Yates’ trumpet whisper returns on the closing “Eight Days” with its seductive mix of electric and acoustic sounds, this time with the latter predominating. There’s an authoritative, beautifully constructed tenor sax solo mid tune, this followed by Yates’ sumptuous trumpet as McCallum concentrates on acoustic guitar.

With the departure of Dionne Bennett SRC’s chance of breaking through to a wider, more general audience has probably gone with her. However one suspects that Stapleton and his colleagues are probably not too concerned about that.

With the absence of vocals and song-like structures “Juniper” could almost be the work of a different band and it’s certainly likely to hold a greater appeal to regular jazz listeners. Nevertheless the album stays true to SRC’s core values with its skilfully crafted soundscaping, infectious grooves and wide-screen cinematic narratives. Stapleton’s keys are at the heart of the music as they combine with Roberts’ sound artistry to create a constantly evolving sonic landscape that nods towards a variety of musical genres plus the influence of film noir. Roberts is a less overt presence than previously but remains a key component of the band’s sound, as does Bennett’s drumming with its ready embrace of contemporary grooves and rhythms.

SRC’s pool of guest musicians all make excellent contributions, particularly McCallum, Yates and the two main saxophonists Lockheart and Kummert. All of these contribute solos that are rich in terms of colour, imagination and inventiveness while fitting superbly into the instrumental framework so carefully and skilfully created by SRC’s core trio.

It’s very different to the band’s first two albums but in its own way is a total artistic success. It will be interesting to see which direction Slowly Rolling Camera decides to follow next.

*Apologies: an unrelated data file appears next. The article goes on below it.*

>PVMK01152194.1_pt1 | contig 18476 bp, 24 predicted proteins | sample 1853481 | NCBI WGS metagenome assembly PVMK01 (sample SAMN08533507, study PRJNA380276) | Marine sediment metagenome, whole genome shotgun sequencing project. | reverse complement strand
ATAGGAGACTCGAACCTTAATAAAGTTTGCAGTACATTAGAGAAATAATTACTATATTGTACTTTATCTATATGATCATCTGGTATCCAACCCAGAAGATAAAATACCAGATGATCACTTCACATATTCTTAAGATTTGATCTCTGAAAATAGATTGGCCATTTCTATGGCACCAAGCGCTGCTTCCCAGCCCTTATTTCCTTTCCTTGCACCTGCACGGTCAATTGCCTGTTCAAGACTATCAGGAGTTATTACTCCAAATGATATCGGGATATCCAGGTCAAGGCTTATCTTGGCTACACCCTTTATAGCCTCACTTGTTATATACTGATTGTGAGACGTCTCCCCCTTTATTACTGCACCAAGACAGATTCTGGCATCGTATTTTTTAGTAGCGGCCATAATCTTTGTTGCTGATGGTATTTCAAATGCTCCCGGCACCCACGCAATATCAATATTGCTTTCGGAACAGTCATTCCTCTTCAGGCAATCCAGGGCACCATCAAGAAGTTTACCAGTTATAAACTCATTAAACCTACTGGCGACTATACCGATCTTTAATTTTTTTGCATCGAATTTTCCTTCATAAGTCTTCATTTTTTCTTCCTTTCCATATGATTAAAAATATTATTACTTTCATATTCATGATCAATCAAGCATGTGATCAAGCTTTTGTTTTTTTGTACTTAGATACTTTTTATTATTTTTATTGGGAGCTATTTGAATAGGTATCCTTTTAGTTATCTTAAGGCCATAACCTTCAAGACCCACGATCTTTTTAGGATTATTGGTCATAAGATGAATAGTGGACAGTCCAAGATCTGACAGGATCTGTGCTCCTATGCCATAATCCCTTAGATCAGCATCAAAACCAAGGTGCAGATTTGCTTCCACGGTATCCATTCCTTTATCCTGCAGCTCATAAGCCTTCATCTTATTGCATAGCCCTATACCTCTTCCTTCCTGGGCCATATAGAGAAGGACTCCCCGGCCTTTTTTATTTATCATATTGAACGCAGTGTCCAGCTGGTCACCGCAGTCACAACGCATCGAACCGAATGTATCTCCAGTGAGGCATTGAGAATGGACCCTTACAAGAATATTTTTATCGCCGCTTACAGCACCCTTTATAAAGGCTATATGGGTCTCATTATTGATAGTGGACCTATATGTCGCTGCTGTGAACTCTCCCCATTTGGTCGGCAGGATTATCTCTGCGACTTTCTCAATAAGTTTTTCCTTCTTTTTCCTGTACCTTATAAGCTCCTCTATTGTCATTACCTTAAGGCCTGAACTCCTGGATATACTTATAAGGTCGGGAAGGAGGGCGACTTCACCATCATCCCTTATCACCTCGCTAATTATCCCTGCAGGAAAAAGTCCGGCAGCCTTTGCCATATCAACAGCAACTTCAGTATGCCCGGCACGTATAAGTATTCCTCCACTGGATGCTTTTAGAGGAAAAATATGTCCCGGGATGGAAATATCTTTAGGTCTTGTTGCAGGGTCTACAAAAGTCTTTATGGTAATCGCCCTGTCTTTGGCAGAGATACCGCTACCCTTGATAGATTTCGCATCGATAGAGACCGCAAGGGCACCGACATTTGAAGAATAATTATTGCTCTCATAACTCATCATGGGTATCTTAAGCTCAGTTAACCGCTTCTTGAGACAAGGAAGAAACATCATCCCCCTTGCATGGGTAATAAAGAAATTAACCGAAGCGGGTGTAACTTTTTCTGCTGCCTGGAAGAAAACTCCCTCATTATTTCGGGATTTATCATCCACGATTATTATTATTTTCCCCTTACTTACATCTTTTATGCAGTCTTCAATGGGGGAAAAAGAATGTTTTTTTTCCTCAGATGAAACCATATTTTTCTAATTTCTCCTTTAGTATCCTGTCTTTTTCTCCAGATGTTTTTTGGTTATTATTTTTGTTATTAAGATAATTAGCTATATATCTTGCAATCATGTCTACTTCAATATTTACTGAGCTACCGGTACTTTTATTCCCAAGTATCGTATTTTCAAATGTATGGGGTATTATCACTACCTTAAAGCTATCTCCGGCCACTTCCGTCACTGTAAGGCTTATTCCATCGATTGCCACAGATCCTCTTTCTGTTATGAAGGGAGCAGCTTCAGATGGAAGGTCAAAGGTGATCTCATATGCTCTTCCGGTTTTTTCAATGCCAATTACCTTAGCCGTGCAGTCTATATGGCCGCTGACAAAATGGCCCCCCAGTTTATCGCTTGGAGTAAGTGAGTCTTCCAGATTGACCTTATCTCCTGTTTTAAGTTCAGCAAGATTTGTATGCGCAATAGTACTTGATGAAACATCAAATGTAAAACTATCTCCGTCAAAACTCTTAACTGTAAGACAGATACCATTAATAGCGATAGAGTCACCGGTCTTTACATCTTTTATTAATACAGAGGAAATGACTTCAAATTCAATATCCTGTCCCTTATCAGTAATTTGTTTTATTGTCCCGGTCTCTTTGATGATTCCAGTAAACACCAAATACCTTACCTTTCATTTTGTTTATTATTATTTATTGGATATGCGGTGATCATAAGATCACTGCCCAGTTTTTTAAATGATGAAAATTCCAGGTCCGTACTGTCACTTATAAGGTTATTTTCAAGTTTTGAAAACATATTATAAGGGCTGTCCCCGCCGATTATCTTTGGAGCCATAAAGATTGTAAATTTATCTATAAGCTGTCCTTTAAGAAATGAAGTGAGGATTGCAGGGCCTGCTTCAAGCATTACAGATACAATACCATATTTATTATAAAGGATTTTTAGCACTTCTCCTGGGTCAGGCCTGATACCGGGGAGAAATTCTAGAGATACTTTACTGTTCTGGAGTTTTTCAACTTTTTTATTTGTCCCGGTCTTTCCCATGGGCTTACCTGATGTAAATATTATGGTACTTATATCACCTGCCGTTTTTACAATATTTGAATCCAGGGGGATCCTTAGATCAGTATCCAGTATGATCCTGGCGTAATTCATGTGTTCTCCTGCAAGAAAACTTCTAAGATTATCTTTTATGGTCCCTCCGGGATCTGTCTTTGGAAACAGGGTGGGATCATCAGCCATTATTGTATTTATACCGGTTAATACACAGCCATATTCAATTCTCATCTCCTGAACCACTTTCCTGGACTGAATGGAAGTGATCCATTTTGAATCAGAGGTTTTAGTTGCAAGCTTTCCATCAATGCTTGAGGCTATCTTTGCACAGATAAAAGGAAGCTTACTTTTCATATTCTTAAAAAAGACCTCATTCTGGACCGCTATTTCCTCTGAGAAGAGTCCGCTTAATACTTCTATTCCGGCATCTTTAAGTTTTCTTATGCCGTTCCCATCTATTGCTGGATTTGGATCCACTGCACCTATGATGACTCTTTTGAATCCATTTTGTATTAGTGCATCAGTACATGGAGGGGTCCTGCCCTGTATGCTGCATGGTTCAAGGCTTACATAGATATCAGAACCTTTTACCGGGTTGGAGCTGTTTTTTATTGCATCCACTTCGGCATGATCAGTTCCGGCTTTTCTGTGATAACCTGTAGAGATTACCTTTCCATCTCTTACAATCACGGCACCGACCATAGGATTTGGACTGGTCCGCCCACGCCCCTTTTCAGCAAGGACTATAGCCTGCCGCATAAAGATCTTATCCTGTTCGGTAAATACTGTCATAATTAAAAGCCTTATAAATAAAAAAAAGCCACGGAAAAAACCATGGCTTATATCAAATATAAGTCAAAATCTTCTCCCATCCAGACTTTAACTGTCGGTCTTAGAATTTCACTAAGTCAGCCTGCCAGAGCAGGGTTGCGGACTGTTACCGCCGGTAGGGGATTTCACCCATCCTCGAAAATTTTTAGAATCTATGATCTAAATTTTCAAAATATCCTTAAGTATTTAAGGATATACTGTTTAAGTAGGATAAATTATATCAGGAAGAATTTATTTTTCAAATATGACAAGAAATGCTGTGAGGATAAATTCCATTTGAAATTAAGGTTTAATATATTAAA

Juniper

Slowly Rolling Camera

Wednesday, August 22, 2018

Reviewed by: Ian Mann

Album Review

4 out of 5

Juniper

The album stays true to SRC’s core values with its skilfully crafted soundscaping, infectious grooves and wide-screen cinematic narratives.

Slowly Rolling Camera

“Juniper”

(Edition Records EDN 1115)

“Juniper” is the third album from Slowly Rolling Camera, the ensemble led by keyboard player, composer and Edition Records label owner Dave Stapleton. It follows the group’s eponymous début from 2014 and the follow up, “All Things”, which appeared in 2016.

SRC is based around the core trio of Stapleton, drummer Elliot Bennett, and producer/sound artist Deri Roberts. On the first two albums this nucleus also included the charismatic vocalist and lyricist Dionne Bennett (no relation to Elliot as far as I’m aware) and the group were routinely referred to as a jazz / nu soul outfit.

The first two albums were essentially song based and with Dionne Bennett as the focal point SRC developed into an exciting live act with an appeal that reached beyond the usual jazz demographic. I recall seeing them deliver a particularly exciting live performance in the club environment of the Rich Mix venue at the 2016 EFG London Jazz Festival. It was almost like a rock gig.

With Dionne Bennett’s soulful vocals and emotive lyrics spearheading the band and contrasting effectively with the electronic soundscapes generated by Stapleton and Roberts the music of SRC was frequently compared to that of Bristol based trip hop pioneers Massive Attack and Portishead, and justifiably so. By the time of that 2016 Rich Mix appearance the band looked increasingly assured and confident and capable of reaching out to a wider musical constituency.

Since those heady days Dionne Bennett has left SRC and now seems to be fronting her former band The Earth once more. I’ve not been able to establish the reasons behind this but in any event Slowly Rolling Camera have retrenched and returned to their instrumental roots.

Stapleton, Elliot Bennett and Roberts, the latter also a talented saxophonist, go back a long way having been students together at the Royal Welsh College of Music & Drama and they still regard themselves as a Cardiff based band.

Leader Stapleton first came to my attention as the leader of the punchy, hard hitting DSQ, a quintet containing Elliot Bennett that updated the classic hard bop sound for the 21st century, releasing three albums between 2005 and 2010.